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|What Just Happened|
dir Barry Levinson
scr Art Linson
with Robert De Niro, Catherine Keener, Robin Wright Penn, Bruce Willis, Sean Penn, Stanley Tucci, John Turturro, Michael Wincott, Kristen Stewart, Peter Jacobson, Marin Hinkle, Dey Young
release US 17.Oct.08, UK 28.Nov.08
08/US Magnolia 1h42
Focus group: Keener and DeNiro
SUNDANCE FILM FEST
CANNES FILM FEST
|R E V I E W B Y R I C H C L I N E|
Taken from his own memoirs, Linson's screenplay has a zing of truth as it cuts through the layers of Hollywood mayhem to tell a thoroughly hilarious and surprisingly involving story of a man on the edge of a nervous breakdown.
Ben (DeNiro) is a top Hollywood producer trying to woo his ex-wife (Wright Penn) back, while discovering that his teen daughter (Stewart) by an earlier marriage has all kinds of secrets. And work keeps getting in the way, as a primadonna director (Wincott) refuses to change the grim finale of his new Sean Penn movie to please the studio boss (Keener). And on another film, a tantrum-throwing Bruce Willis' refuses to shave his deeply unsexy beard. Can Ben juggle all of this and still make it to Cannes for the big premiere?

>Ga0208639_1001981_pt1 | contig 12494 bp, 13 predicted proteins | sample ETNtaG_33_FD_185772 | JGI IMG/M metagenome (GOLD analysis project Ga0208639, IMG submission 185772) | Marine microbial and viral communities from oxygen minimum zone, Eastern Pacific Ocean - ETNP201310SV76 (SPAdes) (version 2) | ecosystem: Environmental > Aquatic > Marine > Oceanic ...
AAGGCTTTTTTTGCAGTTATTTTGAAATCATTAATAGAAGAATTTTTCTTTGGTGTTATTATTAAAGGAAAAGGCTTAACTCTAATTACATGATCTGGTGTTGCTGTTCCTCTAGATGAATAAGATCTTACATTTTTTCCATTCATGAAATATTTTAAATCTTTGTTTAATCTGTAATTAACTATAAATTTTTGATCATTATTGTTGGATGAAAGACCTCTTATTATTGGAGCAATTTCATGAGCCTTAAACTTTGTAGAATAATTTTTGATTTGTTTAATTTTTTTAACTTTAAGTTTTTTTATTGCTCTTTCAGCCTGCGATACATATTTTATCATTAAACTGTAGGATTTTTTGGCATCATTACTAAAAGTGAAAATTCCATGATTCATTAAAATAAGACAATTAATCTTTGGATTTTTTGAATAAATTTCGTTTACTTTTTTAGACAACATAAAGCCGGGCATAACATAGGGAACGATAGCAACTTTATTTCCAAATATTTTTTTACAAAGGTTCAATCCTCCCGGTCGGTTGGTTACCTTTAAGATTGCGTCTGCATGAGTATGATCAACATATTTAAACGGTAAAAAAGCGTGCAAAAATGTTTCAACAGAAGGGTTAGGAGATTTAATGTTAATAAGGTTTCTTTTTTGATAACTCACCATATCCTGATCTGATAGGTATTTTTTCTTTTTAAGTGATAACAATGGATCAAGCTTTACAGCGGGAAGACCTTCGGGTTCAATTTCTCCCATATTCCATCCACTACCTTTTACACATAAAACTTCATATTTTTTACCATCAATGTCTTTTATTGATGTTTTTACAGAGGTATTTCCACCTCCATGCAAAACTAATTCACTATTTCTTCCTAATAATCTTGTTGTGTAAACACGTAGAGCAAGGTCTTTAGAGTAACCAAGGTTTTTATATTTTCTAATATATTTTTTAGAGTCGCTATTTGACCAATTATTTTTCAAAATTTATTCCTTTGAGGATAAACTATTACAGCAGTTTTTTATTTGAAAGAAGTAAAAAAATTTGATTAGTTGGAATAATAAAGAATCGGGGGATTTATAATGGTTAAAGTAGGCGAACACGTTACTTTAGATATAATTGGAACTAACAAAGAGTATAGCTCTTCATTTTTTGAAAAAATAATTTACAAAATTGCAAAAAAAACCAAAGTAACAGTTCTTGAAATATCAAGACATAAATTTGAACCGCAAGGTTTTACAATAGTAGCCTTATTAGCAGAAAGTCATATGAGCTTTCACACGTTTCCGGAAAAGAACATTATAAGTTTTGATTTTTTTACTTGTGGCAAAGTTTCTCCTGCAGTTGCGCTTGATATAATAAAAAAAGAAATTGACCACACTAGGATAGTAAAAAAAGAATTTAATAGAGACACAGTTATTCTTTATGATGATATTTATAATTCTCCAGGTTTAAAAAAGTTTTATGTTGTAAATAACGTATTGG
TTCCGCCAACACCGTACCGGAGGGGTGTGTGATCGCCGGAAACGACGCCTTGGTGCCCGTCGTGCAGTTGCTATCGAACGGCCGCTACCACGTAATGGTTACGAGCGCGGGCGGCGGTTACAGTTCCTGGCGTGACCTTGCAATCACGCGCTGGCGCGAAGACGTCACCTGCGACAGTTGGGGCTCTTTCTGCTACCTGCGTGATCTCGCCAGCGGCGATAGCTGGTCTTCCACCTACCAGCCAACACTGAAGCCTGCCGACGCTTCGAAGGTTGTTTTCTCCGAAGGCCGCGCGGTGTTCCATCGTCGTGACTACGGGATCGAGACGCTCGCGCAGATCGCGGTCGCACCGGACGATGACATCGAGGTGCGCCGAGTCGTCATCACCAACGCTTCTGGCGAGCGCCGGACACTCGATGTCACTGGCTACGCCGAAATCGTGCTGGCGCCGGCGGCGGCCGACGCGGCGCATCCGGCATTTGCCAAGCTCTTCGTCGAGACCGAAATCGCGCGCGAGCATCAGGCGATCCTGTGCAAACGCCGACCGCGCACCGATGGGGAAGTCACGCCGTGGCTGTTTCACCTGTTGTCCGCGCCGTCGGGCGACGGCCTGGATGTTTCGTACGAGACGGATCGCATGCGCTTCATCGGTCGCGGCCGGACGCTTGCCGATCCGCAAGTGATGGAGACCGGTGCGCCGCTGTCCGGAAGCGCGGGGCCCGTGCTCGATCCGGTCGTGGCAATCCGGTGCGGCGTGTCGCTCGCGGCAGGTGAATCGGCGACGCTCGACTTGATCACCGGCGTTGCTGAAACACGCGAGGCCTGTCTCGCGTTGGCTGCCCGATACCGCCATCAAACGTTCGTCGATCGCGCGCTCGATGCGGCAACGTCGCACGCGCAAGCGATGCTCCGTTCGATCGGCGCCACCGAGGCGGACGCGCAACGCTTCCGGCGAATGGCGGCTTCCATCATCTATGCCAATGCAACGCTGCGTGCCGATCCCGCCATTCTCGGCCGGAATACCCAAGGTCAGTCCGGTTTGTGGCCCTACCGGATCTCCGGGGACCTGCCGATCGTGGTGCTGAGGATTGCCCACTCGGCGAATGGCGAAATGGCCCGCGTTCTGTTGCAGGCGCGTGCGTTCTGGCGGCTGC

A razor sharp script makes this one of the most entertaining and enlightening movies ever made about the movie business. From the overdramatic directors ("My guts are in that film!") to the heartless executives ("You cut it or I will"), from unstable agents to star egos gone wild, the film gleefully slices through the strata of power. And there's the constant, vivid sense that in this world, all power is temporary.
Yes, this is a film made by insiders for insiders. But it comes to life by focussing on Ben's personal odyssey, as he struggles to cope with recognisably real crises in his professional and personal lives. And of course, every problem requires some sort of compromise. DeNiro plays the character perfectly, catching the middle-aged angst and a gnawing sense that his values and skills aren't required anymore. And he bounces wonderfully off the people around him.
Every character is sharp and complicated, with especially witty turns by Willis and Penn as amusingly exaggerated versions of themselves, plus strong support from Keener and Wright Penn, as well as Tucci (as Ben's writer friend, who may be having a fling with his ex) and Turturro (as an agent who's afraid to talk to his clients). And Levinson keeps the tone just right, making subtle jabs along the way, while touching on strong issues such as how one person's power play can jeopardise hundreds of people's livelihoods.
|R E A D E R R E V I E W S|
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© 2008 by Rich Cline, Shadows on the Wall|
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